Open Position: Education and Outreach Manager
Beginning: October 31, 2016
About Tennessee Shakespeare Company
Founded in 2008, TSC is the Mid-South’s professional, classical theatre, education, and training organization. TSC produces in all three areas year-round throughout the Memphis area and the southeastern United States. It employs all of the performing arts unions and brings artists in from all over North America to perform and/or tour in three to six productions per year. Seeking to attain its first physical home in the near future, TSC has created a New Home Committee that will shortly launch a capital campaign to that end. TSC performs, teaches, and works in multiple environmental spaces with an FY17 operating budget of approximately $700,000.
Education Manager Responsibilities
Supervised by General Manager, with on-the-job training provided by outgoing Manager
Market/Promote/Sell TSC's Education programs to meet budgeted income goals, serve as many patrons as possible, and elevate the visibility of the program:
- Create marketing timeline and adhere to it,
- Develop, with General Manager, promotional materials and opportunities,
- Oversee the design, production, and distribution of this material and promotions,
- Develop electronic and social media campaigns and communications for Education Programs,
- Create and discover new audiences for TSC programs,
- Keep to budgeted marketing and program expenses, and achieve agreed-upon budget goals with cognizance that the numbers we serve are as important as the fiscal numbers.
Manage communication/booking/scheduling for all of TSC's Education/Outreach programs:
- Create and manage the master calendar of Education/Outreach events,
- Manage all bookings, including schedules, appearances, contracts, invoices, payments, directions, and specific instructions for the Actor-Teachers booked for the program,
- Collect and record all feedback and post performance/playshop/residency surveys,
- Assist Development efforts with data for grants and donors,
- Maintain positive relationships with schools and teachers.
Romeo and Juliet Project Master Teacher:
- Master the curriculum, teaching aesthetic, and mission of The Romeo and Juliet Project in order to become a Teaching Artist resource as well as Teaching Artist in the classroom,
- Update curriculum developments.
- Serve as Producer and Director of the Summer training offerings for youth.
Community Relations Responsibilities
- Make regular appearances at community events,
- Recruit volunteers for TSC's Groundlings organization,
- In support of Company Manager, solicit community support via ad sales to appear in TSC playbills.
Support for Gala and events:
- All TSC staff members support TSC events by attending (when asked) Opening Nights, Salons, Dinners, etc.,
- All TSC staff members work and support the annual Education Gala.
At the conclusion of current fiscal year (June 30, 2017), it is hoped this employee will move forward as TSC restructures its administrative staff and assume the Directorship of the Education Department in addition to its managing. Other responsibilities will be negotiated.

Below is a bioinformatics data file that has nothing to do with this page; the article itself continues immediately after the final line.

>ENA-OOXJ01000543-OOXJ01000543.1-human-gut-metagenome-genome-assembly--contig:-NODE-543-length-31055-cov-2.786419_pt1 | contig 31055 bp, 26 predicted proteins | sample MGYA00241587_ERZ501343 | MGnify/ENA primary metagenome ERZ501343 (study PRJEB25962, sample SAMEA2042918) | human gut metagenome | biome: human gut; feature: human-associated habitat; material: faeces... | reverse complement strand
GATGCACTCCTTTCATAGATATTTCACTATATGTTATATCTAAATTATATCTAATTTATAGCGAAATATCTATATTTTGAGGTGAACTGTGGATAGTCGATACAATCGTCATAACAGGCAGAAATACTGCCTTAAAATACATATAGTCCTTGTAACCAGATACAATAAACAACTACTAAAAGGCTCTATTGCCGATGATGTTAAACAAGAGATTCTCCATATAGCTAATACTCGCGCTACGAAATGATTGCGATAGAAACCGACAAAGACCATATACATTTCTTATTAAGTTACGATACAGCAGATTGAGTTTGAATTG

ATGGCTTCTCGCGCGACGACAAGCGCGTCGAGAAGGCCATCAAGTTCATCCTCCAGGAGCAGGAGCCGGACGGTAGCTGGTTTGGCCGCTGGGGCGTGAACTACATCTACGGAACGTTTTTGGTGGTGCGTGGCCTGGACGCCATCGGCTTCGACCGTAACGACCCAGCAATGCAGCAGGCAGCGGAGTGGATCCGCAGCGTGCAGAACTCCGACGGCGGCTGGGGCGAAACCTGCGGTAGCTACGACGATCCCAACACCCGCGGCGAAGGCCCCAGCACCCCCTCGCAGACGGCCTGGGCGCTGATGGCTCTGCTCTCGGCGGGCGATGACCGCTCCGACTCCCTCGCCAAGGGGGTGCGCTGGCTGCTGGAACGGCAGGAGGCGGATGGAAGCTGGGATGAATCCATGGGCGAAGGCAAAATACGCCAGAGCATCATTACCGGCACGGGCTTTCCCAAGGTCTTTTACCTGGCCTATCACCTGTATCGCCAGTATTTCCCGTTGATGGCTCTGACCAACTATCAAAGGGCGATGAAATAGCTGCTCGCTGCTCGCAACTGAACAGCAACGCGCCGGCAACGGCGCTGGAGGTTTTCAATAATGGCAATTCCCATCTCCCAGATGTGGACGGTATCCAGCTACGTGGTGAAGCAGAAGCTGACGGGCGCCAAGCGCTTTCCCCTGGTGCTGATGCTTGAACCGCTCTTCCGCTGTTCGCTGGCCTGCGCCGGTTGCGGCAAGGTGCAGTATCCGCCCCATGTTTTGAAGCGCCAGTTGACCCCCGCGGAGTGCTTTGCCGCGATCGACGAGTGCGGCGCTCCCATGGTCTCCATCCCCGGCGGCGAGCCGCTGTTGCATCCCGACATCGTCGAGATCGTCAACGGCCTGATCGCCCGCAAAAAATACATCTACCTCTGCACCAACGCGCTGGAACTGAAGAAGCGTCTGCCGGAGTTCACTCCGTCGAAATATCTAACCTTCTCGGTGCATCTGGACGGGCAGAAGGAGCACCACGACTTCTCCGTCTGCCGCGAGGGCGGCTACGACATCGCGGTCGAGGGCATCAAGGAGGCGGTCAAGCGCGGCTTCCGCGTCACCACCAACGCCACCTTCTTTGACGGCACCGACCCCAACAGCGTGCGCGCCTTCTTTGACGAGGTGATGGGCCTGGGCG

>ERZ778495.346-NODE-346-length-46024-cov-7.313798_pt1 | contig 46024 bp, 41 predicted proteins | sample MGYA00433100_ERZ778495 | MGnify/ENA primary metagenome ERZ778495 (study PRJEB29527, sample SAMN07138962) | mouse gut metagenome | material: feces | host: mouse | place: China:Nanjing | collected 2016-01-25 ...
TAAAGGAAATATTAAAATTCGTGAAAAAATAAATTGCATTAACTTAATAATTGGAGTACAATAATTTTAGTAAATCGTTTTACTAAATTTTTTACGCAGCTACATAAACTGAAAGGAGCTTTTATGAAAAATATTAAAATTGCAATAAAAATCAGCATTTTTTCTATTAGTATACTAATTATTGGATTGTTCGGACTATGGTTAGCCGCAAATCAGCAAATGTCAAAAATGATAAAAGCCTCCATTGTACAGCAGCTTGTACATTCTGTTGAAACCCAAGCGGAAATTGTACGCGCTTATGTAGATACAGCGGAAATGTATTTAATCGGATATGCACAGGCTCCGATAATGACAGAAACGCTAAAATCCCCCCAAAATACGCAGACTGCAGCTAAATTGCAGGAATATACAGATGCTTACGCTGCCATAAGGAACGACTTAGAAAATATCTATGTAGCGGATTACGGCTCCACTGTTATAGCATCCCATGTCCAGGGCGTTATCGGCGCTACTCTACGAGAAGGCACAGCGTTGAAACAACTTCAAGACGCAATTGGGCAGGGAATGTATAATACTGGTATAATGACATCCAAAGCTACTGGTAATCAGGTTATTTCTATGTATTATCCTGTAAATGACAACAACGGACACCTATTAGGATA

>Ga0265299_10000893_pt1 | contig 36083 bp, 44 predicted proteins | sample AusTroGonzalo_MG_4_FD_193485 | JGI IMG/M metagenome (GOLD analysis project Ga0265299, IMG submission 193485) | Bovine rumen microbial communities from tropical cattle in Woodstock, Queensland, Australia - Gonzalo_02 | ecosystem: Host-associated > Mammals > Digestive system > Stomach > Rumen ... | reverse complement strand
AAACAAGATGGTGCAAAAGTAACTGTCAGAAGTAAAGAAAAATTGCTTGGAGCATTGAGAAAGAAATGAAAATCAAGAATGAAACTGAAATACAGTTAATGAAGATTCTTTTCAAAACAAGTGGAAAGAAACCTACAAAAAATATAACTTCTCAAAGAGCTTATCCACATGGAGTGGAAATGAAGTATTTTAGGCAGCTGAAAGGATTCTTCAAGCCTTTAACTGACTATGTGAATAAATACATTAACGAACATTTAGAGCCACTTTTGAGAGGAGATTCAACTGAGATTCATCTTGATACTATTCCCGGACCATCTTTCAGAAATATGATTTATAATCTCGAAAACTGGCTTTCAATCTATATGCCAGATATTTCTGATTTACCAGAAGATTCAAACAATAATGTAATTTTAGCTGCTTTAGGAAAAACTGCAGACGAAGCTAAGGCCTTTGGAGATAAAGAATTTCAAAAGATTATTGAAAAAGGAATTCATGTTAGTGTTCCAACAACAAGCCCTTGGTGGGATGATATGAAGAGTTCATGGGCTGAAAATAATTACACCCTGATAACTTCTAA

Successful candidates will have a passion for Shakespeare's works and an ideology that is open to melding with the TSC artistic aesthetic, as well as its mission and values. Theatre as a way to serve and elevate our community, and even activate social change, is an example of an essential shared goal.
Successful candidates should have an advanced degree or comparable professional experience; and will provide outstanding coordination, organization, timeliness, and communication skills to the position.
Successful candidates must have a working automobile, valid driver’s license, and auto insurance; and be available occasionally for early morning classes and nighttime performances while in production.
This position is full-time, 40 hours per week based on 8am-4pm Monday-Friday, and reviewable after one year. The annual salary is $30,000 plus, following an initial three-month trial period, health/dental plan coverage paid for by TSC (100%). Paid days off are accrued weekly up to ten (10) days per contractual year, plus select paid Holidays (Thanksgiving Day, Christmas Eve, Christmas Day, and New Year's Day).
Qualified applicants should send a cover letter outlining interest, experience, and potential fit for the position along with a resume that includes a history of not-for-profit or commercial success to Dan McCleary at [email protected]. Please list three references’ names and contact information. No phone calls, please. We thank all applicants for their interest; only those selected for an interview will be contacted.
Tennessee Shakespeare Company is an Equal Opportunity Employer and does not discriminate on the basis of race, ancestry, national origin, color, religion, gender, age, marital status, sexual orientation, disability, or veteran status. Only qualified candidates need apply.
To Kill a Mockingbird Kicks off Ninth Season
Sept. 20 - Oct. 2
Patrick Ryan Sullivan (Atticus) with Roman Kyle (Tom Robinson) and Michael Khanlarian (Bob Ewell).
Adela Calzada (Dill) and Ainsley Geno (Scout).
Patrick Ryan Sullivan (Atticus) with Joshua Pearce (Jem) and Ainsley Geno (Scout).
All photos: Joey Miller.
(Memphis, TN; September 1, 2016) -- Tennessee Shakespeare Company, the Mid-South’s professional, classical theatre, in partnership with Memphis’ Hutchison School, will perform Christopher Sergel’s revised stage adaptation of Harper Lee’s daring American classic, To Kill a Mockingbird from September 20 through October 2.